- The Washington Times - Tuesday, August 5, 2003


The Bush administration’s decision to buy oil for the government’s emergency reserve is contributing to tight supplies and higher energy prices, some economists and congressional Democrats contend.

The Energy Department discounts the effect of the purchases, nearly 11 million barrels since the beginning of May, while a number of oil traders say other factors have had more of an effect.

Sen. Carl Levin, Michigan Democrat, urged Energy Secretary Spencer Abraham yesterday to immediately suspend the oil shipments into the Strategic Petroleum Reserve “until the price of oil falls from its current high levels and the private sector inventories increase.”

“This administration’s actions to fill the SPR regardless of the price of oil or the amount of oil available to the commercial sector is a major reason for these high [crude] prices,” Mr. Levin, the ranking member of the Senate Governmental Affairs investigations subcommittee, wrote Mr. Abraham.

Energy Department spokesman Joe Davis responded: “The vast majority of Americans realize that ensuring the SPR is key to our energy and national security. That’s why there is bipartisan support to fill the reserve” to its 700 million-barrel capacity.

But commercial U.S. oil stocks have been at uncomfortable levels all year, putting upward pressure on prices.

Last week, the Energy Department’s statistical agency said stocks rebounded slightly because of a boost in imports, but remained 37 million barrels, or nearly 12 percent, below the five-year average and 30 million barrels below what they were at the like time a year ago.

Oil prices have been creeping higher to more than $30 a barrel, prompting gasoline prices to increase as well. The national average price of regular-grade gasoline increased 2 cents a gallon last week to $1.536, about 14 cents more than it was a year ago.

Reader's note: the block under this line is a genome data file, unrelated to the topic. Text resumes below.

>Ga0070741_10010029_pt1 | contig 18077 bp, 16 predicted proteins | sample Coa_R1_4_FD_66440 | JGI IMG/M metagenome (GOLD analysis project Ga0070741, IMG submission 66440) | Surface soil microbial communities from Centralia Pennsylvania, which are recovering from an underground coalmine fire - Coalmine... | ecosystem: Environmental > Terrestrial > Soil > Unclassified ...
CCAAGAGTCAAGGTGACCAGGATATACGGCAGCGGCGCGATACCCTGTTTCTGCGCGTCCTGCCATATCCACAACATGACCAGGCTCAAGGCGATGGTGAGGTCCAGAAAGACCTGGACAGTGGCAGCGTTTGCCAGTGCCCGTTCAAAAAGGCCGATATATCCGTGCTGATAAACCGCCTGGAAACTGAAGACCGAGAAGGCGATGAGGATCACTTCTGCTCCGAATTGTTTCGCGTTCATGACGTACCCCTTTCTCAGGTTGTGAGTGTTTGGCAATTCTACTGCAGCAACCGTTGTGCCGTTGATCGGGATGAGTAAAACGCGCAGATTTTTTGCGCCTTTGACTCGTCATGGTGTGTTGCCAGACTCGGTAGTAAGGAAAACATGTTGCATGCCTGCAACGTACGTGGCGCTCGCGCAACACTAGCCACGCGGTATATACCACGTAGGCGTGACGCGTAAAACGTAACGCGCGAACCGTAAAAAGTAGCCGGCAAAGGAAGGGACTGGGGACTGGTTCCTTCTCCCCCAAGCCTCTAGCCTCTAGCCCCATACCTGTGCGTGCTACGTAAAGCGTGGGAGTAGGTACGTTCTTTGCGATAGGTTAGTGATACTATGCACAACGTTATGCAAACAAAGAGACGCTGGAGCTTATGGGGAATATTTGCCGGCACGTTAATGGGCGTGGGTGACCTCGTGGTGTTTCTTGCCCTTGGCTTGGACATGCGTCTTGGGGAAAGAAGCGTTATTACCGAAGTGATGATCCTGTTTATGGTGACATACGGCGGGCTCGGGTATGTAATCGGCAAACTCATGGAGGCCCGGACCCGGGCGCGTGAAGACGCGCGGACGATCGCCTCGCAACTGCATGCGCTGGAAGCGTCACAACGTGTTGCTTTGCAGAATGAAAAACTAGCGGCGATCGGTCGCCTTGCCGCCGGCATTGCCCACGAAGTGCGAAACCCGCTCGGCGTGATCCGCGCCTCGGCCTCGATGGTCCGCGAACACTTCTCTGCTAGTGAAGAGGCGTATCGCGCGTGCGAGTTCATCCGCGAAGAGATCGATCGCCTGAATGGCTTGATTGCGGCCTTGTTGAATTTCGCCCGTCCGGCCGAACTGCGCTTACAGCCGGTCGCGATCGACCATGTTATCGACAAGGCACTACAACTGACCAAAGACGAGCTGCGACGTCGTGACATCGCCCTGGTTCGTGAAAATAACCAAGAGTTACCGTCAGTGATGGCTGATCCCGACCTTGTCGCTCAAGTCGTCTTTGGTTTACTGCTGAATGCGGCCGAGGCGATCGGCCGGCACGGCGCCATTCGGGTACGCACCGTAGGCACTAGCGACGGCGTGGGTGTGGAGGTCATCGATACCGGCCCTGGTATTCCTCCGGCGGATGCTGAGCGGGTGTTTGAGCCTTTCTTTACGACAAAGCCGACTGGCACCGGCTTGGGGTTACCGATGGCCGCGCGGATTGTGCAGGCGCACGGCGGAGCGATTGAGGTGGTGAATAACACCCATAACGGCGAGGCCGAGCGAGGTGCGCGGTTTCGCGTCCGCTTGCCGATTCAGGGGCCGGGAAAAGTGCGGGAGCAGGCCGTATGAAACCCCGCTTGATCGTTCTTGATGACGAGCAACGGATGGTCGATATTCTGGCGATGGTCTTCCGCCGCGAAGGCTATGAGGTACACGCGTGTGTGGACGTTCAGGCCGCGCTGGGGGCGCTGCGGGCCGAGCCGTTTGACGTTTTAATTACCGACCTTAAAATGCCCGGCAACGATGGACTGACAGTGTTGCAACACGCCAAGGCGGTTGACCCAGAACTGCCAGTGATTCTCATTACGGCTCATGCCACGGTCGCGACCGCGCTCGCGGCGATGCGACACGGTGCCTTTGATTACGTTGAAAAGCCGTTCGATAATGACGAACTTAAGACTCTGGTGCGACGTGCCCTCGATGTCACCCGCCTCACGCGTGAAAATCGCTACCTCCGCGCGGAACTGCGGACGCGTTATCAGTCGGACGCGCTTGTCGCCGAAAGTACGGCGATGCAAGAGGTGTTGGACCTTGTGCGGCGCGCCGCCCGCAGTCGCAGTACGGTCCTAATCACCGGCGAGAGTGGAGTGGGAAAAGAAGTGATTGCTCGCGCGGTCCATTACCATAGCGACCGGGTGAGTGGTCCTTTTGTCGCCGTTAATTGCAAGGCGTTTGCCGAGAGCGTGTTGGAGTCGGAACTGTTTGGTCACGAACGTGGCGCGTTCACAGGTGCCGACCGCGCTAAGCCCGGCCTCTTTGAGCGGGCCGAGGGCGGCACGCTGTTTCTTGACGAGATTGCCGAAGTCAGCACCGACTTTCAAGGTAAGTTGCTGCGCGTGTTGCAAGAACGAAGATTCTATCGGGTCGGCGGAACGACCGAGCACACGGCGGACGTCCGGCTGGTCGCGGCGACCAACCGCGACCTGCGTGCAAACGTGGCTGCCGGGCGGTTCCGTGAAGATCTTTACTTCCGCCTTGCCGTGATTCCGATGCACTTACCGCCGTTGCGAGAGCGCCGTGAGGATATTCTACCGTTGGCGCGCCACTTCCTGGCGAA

Light sweet crude sold for $32.22 per barrel yesterday on the New York Mercantile Exchange. Crude stood at more than $30 a barrel into December on the futures markets. It is expected to decline in 2004.

A number of analysts said the low inventories stem from a variety of factors: the problems in getting Iraqi oil to flow again; Organization of the Petroleum Exporting Countries producers carefully scrutinizing production; and U.S. refiners not eager to buy oil at $30 or more when they anticipate prices going down.

John Lichblau, chairman of the nonprofit, New York-based Petroleum Industry Research Foundation, dismissed suggestions the SPR shipments had a measurable effect on the global markets.

“It’s a very small amount, 80,000 to 100,000 barrels a day out of total crude imports of nearly 10 million barrels a day,” said Mr. Lichblau.

But some others disagree.

Energy consultant Phil Verleger, an economist, said that because commercial inventories are so low, any oil taken out of the market has an effect on price. “If inventories get lower, each barrel counts more,” said Mr. Verleger, who estimated that the 11 million barrels put into the SPR “probably translates into a buck or a buck-and-a-half a barrel” price increase.

Fadel Gheit, senior energy analyst for Fahnestock & Co., a brokerage firm, would make no such dollar estimate.

But he said he saw no reason to divert oil away from the commercial market at this time. If the oil had been allowed to go into the commercial inventories, it might have provided “breathing room … like priming the pump” at a time when an expected resumption of Iraqi oil production has not materialized.

Still, Mr. Gheit said refiners are expecting oil prices to drop and are trying to get by with as little oil in inventory as possible. “And that has nothing to do with the administration,” he added. “That is the true profit motive on the part of the industry and energy traders.”

Mr. Levin’s staff has closely tracked commercial oil inventories and shipments to the government reserve.

When the SPR shipments resumed in May, private-sector inventories dropped, said Dan Berkovitz, a Levin staffer on the investigations subcommittee. “The SPR shipments compounded the [supply] problem by taking oil off the market just at the time when the market was tightening up.”

He said the Energy Department’s current policy “is just helping prop up prices at their current high levels.”

Since January 2002, the amount of oil in the SPR has increased from 554 million barrels to nearly 611 million. Shipments were suspended in December, but resumed again in May. The United States uses about 20 million barrels of oil a day, with about half of it coming from imports.

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